run down. Sinuous curves are embedded into the walls of some works, enhancing the vessel’s sculptural potencies. Pairs of pots nod urbanely to each other, lean in as if in conversation. Her lines are sharp and soft, carved and dimpled, the volumes squeezed and fulsome, sometimes both in the same work. These are works of order, contradiction and peerless poise. They seem to be both totemic and somehow introvert, always selfcontained. They share the sense of clarity that infused Hans Coper’s vessels; and the power of sculptural form that is evoked by Magdalene Odundo’s work, and even, perhaps, the idiosyncratic and monumental sculptural intensities of Ruth Duckworth. One sequence of vessels on her studio shelf is composed with the kind of articulate line and proximal tension apparent in the groupings of Gwyn Hanssen Pigott. Seen in this way, Sara’s work also chimes with the lineage of modernist studio pottery. But her aesthetic is independent. She plays with space and volume as a whole and attends forensically to the detailed markings and flows of each piece, to bring out their individual potentials, their sense of partnership. She finds the monumental in the small; the drama of the large-scale. But I think something else is happening too. The work is suggestive of sculpture. The sympathy with the offbeat, sinuous line, the telling approximations of hard-edged metal, the off-keyness but resolved bend in material, and the power of monochrome, these seem to me to suggest her knowledge of contemporary sculpture, and in particular the monumental graces of work by Richard Serra. And there may also be a reflection on the contribution of minimalist sculpture and the certainties of constructed objects at work in the clarity of sculptural diction expressed in Donald Judd’s work. Sculptural intensity resounds in these vessels, through the force of form, the conviction of expected and unexpected line, and the synthesis of shape, colour and structure. The vessel has become useful as a metaphor. The exhibition contains pots of ‘exploration and play’ as Sara remarks, and despite the serious purpose of presenting the vessel as a metaphorical tool, and a kind of ceramic sculpture, her sense of investigative flourish is revealed in the spectacle of colours: we expect the potent whites and sonorous blacks, but the greens, yellows and a ‘full-on cobalt blue’ hit the eye hard in a ‘riot of colour’. It is still life as spectacle. Sara has found, as Penelope Curtis says, ‘the real in a world that is increasingly virtual’.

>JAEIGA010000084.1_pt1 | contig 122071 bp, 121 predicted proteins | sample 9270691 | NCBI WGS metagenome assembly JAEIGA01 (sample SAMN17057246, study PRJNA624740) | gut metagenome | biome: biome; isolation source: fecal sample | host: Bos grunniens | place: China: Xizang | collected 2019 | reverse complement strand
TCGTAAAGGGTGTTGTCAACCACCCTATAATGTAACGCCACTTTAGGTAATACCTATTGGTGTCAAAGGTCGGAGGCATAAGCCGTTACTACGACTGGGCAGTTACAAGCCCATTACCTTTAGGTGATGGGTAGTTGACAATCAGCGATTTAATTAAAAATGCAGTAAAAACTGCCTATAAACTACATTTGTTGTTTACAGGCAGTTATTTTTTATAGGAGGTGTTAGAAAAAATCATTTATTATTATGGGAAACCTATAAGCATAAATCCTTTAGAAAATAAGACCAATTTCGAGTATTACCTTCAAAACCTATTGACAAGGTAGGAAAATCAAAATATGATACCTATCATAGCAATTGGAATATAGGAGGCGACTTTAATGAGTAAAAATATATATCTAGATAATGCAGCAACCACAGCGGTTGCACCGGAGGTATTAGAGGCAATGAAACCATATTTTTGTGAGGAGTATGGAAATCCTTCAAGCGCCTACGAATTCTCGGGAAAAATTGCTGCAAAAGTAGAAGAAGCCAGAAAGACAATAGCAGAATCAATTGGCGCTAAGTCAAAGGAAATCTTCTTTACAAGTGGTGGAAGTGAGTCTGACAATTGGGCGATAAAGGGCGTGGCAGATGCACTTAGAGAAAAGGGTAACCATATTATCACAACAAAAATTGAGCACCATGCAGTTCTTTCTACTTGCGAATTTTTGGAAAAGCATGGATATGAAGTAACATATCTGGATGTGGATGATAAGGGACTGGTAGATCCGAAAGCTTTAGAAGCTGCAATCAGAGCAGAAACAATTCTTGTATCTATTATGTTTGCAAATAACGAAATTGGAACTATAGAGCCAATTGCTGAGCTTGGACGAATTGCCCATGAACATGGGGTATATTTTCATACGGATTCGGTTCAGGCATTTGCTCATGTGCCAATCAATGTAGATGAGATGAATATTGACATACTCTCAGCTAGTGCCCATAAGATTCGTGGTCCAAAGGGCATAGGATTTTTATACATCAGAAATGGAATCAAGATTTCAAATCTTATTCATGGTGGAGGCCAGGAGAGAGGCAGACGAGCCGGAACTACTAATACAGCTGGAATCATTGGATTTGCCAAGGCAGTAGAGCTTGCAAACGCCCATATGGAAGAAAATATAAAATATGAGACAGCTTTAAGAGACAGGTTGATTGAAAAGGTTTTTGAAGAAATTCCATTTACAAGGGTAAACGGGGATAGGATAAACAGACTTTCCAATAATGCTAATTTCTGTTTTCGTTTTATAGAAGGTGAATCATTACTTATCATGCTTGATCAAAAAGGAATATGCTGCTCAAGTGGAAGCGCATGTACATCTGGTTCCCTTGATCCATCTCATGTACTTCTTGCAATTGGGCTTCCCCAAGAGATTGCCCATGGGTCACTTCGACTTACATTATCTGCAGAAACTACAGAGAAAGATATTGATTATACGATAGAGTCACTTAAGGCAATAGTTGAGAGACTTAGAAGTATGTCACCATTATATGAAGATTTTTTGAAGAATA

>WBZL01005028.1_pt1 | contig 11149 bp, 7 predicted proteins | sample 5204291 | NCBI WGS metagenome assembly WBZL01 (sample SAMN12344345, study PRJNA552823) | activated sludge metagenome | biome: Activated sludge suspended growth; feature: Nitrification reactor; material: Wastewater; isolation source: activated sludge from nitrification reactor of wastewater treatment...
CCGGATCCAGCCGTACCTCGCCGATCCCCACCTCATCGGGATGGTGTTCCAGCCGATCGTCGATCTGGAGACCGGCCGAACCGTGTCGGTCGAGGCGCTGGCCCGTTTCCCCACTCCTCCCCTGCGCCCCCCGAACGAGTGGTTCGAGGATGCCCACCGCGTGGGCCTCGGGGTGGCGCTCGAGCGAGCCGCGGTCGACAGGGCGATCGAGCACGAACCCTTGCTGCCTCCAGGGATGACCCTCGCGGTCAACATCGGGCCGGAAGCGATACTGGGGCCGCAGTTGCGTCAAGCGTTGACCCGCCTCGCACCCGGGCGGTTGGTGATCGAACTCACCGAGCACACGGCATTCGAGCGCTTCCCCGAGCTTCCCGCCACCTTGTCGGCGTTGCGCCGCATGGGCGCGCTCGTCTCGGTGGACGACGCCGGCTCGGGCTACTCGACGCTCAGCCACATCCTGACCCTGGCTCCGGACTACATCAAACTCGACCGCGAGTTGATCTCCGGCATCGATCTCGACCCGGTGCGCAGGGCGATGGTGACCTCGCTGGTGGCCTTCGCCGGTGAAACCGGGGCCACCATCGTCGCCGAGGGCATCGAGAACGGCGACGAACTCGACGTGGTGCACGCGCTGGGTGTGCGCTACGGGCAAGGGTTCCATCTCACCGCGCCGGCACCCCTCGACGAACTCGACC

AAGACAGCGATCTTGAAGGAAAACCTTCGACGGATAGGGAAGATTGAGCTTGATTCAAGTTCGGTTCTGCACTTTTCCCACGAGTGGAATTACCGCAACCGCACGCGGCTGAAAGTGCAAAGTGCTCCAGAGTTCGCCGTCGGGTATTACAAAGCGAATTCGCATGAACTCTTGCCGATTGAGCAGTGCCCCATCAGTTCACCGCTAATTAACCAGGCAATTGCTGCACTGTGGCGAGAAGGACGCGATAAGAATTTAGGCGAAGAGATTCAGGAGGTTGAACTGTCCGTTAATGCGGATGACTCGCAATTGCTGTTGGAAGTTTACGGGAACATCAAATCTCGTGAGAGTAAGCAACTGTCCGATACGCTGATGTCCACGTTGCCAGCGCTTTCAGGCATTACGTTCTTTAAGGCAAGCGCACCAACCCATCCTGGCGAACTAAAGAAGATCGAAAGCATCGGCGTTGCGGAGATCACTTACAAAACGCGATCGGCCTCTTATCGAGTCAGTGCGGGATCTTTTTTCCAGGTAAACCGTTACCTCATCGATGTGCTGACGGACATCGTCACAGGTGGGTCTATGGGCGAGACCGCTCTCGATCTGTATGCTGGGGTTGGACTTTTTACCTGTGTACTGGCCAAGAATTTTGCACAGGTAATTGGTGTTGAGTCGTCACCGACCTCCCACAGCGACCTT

Professor Simon Olding is Director of the Crafts Study Centre at the University for the Creative Arts. He has a special interest in Studio Ceramics and is presently editing and writing a new book, Bernard Leach: Discovered Archives.
Flection Vessel 12.1 x 18.5 x 14 cm (SF-0290)
Flection Vessels 27 & 25 cm high (SF-0287 & SF-0288)
Flection Vessel 21.8 x 12.3 x 14 cm (SF-0292)
Vessel Group 25.5 x 86 cm (SF-0271)
Flection Vessel 31.5 x 16 x 11.5 cm (SF-0313)
Flection Vessel 15.8 x 18 x 15 cm (SF-0312)
Flection Vessel 23.6 x 26 x 23 cm (SF-0317)
Camber Vessel 25 x 23 x 23 cm (SF-0310)
Spine-Camber Vessel 10 x 12.8 x 12 cm (SF-0286)
Inner-Cut Camber Vessel 26.8 x 14.5 x 13 cm (SF-0305)
Vessel Group 23 x 115 cm (SF-0319)
Flection Vessel 24.5 x 21.5 x 26 cm (SF-0314)
Flection Vessel 31.2 x 16.5 x 14 cm (SF-0318)
Folded Vessel 19 x 27 x 16 cm (SF-0283)
Flection Vessel 16 x 21.5 x 15.5 cm (SF-0289)
Camber Vessel & Shoulder Vessel 22.8 cm high & 18.5 cm high (SF-0279 & SF-0280)
Inner-Cut Camber Vessel, Spine-Camber Vessel & Shoulder Vessel 15.3 cm high, 7.7 cm high & 19.8 cm high (SF-0281, SF-0277 & SF-0278)
Folded Vessel 16 x 14 x 10.5 cm (SF-0285)
Ipseity Vessel 22 x 10 x 10 cm (SF-0296)